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The Bible Version Controversy

Is the King James Version the only perfect translation of the Bible?

by

1611 King James Bible

A controversy of immense silliness has recently broken out among Evangelicals regarding the validity of modern, conservative translations of the Bible like the New American Standard, the New International, and the New King James. The controversy was ignited by a book written by Gail Riplinger entitled New Age Bible Versions.

The only thing sillier than the controversy is the book that sparked it. Remember the old joke? — "If the King James Version was good enough for the Apostle Paul, then it's good enough for me!" Well, Riplinger tries to convert the joke into gospel.

A Ridiculous Thesis

Her thesis is that the King James Version is the one and only pure translation (in any language!) and that all the new translations that have flooded the market in recent years (including the most conservative) are part of a Satanic, New Age conspiracy to undermine the deity of Jesus and the credibility of God's Word.

The book is mean-spirited and vicious in its attacks upon the godly evangelical scholars who labored so hard to produce the modern versions, not to undermine the Word, but to make it more understandable to the average reader.

Unfortunately the book has spawned an army of Riplinger disciples who feel it is their god-ordained duty to go forth and purify the Church by demanding the exclusive use of the King James Version. Picking up on their mentor's divisive spirit, they are labeling as heretics all fellow Christians and Christian leaders who prefer to use some version other than the King James.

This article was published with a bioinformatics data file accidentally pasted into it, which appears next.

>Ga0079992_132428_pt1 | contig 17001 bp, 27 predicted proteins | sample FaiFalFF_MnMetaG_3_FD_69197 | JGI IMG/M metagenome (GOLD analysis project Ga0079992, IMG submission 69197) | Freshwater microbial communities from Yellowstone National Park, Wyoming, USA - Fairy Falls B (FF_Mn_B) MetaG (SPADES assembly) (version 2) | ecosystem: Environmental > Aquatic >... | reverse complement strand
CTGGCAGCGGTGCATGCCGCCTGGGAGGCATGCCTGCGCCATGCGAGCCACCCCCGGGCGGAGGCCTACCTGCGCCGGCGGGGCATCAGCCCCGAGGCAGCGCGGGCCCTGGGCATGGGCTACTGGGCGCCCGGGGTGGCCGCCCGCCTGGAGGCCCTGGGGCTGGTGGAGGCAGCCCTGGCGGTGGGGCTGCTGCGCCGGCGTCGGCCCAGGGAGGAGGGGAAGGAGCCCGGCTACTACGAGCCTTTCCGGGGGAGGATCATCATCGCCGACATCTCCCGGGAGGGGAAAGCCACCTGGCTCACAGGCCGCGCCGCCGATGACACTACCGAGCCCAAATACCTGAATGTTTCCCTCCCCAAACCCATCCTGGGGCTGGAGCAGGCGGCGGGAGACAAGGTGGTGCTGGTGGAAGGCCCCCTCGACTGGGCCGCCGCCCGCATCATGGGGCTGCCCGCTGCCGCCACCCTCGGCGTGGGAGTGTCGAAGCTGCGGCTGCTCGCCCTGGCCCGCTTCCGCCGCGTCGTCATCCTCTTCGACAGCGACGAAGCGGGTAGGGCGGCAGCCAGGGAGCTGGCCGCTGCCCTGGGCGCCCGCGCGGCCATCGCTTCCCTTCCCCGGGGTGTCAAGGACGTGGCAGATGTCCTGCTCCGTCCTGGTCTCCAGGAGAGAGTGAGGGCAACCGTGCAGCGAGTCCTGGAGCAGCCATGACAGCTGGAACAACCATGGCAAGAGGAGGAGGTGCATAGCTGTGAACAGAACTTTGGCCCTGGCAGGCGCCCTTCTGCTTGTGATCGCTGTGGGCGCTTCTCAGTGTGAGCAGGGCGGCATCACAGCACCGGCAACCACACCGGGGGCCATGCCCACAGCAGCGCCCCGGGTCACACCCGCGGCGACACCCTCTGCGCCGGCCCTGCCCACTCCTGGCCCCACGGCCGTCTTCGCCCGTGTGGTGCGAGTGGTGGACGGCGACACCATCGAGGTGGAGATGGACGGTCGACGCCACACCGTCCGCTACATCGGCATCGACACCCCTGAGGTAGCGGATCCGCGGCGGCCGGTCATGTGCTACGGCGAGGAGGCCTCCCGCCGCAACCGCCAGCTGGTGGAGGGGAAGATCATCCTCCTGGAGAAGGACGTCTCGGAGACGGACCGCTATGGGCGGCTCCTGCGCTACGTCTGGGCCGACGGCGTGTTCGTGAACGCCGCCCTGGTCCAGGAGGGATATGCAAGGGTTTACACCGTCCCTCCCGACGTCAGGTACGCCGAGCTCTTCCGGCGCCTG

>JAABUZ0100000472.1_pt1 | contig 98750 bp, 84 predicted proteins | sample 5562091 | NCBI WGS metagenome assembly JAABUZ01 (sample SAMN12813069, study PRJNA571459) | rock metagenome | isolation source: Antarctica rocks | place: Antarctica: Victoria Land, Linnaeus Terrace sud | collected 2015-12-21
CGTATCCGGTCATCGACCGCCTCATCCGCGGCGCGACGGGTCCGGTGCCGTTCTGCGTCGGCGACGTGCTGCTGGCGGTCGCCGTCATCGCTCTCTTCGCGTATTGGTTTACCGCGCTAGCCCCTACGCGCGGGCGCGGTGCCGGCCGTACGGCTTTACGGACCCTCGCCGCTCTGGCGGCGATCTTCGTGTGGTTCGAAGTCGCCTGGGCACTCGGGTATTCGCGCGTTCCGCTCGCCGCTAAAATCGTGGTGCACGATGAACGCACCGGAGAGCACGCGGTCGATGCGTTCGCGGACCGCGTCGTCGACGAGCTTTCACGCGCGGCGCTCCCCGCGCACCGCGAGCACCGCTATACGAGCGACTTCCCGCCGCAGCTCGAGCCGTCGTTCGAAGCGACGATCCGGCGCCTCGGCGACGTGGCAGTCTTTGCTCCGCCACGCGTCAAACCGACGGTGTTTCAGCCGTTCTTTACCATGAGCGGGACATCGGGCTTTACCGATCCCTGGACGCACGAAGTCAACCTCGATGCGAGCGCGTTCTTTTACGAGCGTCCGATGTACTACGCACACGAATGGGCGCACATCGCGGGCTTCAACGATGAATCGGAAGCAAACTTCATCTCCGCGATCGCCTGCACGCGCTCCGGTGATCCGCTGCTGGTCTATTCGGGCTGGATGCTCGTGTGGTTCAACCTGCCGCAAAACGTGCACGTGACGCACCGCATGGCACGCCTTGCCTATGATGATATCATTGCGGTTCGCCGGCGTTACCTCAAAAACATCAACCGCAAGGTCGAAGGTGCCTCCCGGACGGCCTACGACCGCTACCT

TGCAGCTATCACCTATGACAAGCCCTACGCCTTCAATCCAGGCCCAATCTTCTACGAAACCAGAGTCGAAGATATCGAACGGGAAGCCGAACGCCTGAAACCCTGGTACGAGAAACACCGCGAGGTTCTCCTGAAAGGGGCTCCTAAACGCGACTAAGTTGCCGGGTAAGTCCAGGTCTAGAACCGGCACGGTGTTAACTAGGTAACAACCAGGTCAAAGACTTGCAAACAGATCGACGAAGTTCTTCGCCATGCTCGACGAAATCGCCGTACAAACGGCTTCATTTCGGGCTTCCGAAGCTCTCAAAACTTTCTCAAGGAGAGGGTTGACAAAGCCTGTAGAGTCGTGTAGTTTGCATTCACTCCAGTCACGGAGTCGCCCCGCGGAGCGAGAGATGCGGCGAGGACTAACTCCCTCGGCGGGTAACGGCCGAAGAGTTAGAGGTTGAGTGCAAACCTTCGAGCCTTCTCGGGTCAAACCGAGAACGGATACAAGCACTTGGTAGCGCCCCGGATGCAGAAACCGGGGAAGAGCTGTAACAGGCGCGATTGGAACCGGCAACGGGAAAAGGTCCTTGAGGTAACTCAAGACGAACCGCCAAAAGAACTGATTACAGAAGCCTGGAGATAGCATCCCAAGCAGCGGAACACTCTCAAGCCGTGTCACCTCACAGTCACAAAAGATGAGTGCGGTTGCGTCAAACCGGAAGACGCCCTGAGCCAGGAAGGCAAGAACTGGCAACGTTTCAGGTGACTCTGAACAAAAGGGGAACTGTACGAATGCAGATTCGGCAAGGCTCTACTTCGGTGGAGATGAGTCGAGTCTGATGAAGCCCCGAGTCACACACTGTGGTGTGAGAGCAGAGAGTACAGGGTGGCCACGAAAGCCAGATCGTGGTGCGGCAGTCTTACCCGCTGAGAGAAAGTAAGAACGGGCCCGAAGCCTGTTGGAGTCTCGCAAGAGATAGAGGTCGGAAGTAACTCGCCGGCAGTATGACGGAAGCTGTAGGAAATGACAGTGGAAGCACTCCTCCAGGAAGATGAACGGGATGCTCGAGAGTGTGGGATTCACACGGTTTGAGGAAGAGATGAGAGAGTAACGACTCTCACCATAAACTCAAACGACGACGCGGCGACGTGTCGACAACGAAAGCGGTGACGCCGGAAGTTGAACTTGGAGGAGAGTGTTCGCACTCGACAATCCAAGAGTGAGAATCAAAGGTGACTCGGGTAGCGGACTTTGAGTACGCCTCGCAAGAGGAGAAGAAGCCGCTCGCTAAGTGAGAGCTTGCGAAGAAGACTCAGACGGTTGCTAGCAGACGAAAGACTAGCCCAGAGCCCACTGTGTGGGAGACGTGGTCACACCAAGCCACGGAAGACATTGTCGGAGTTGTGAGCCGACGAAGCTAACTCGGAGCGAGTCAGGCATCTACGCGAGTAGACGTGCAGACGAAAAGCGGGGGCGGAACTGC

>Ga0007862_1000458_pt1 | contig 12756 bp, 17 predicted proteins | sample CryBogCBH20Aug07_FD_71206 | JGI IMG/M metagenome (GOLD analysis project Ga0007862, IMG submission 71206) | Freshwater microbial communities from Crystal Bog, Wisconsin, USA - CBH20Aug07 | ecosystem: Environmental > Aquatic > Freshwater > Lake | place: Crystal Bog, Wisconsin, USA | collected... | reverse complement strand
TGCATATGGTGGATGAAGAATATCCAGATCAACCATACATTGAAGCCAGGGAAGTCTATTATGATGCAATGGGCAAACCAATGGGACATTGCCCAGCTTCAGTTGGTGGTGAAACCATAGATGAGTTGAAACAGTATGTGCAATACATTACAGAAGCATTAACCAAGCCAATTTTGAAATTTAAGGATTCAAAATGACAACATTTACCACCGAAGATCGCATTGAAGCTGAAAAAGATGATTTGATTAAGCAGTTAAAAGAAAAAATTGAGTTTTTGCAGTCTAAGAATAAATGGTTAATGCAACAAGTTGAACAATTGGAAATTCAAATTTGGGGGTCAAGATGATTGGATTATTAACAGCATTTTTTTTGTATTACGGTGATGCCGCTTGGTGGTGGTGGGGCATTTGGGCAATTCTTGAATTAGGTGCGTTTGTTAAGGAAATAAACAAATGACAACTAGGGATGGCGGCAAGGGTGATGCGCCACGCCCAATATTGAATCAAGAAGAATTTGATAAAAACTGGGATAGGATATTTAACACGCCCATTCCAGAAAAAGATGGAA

To illustrate how insane this silliness has become, consider a recent article that appeared in the newsletter of one of Riplinger's most enthusiastic supporters, a prophecy teacher by the name of Texe Marrs. Calling the new conservative translations "unholy" and "grotesque," he proceeded to condemn four leading prophecy teachers because they refused to endorse Riplinger's book and join with him in certifying the King James Version as the only reliable translation. The four he condemned as "misguided leaders" and "false witnesses" were Dave Hunt, Peter LaLonde, Arno Froese, and John Ankerberg. Two of these, Hunt and Ankerberg, happen to be among the leading defenders of the Christian faith today!

Even more incredible is the fact that all four men use the King James Version in their preaching and teaching — and Marrs knows that they do! Still, they must be condemned as heretics because they refuse to denounce the "Satanic, New Age" versions.

An Exercise in Foolishness

Another thing that makes all this so tragic is that it would be very difficult to find a book that is more foolish than the one Riplinger has written.

To begin with, she has no credentials for writing the book. On the back cover, the book declares that she has the B.A., M.A., and M.F.A. degrees and has done additional post-graduate work at Harvard and Cornell. What the book does not tell you is that all these degrees are in the field of interior design! Throughout the book, she pontificates on the meaning of various Greek and Hebrew words and texts, when the truth is that she cannot read either language!